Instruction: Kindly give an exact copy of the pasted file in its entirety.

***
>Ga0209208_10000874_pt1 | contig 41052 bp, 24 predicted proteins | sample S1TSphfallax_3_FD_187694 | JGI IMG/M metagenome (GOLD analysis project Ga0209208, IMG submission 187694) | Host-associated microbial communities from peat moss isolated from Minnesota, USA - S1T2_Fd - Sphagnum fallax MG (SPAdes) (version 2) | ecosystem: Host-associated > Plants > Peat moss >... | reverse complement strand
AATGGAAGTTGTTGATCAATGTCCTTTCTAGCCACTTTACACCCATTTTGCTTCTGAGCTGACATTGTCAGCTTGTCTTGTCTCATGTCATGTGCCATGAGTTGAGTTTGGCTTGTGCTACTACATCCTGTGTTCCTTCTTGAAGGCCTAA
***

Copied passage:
>Ga0209208_10000874_pt1 | contig 41052 bp, 24 predicted proteins | sample S1TSphfallax_3_FD_187694 | JGI IMG/M metagenome (GOLD analysis project Ga0209208, IMG submission 187694) | Host-associated microbial communities from peat moss isolated from Minnesota, USA - S1T2_Fd - Sphagnum fallax MG (SPAdes) (version 2) | ecosystem: Host-associated > Plants > Peat moss >... | reverse complement strand
AATGGAAGTTGTTGATCAATGTCCTTTCTAGCCACTTTACACCCATTTTGCTTCTGAGCTGACATTGTCAGCTTGTCTTGTCTCATGTCATGTGCCATGAGTTGAGTTTGGCTTGTGCTACTACATCCTGTGTTCCTTCTTGAAGGCCTAA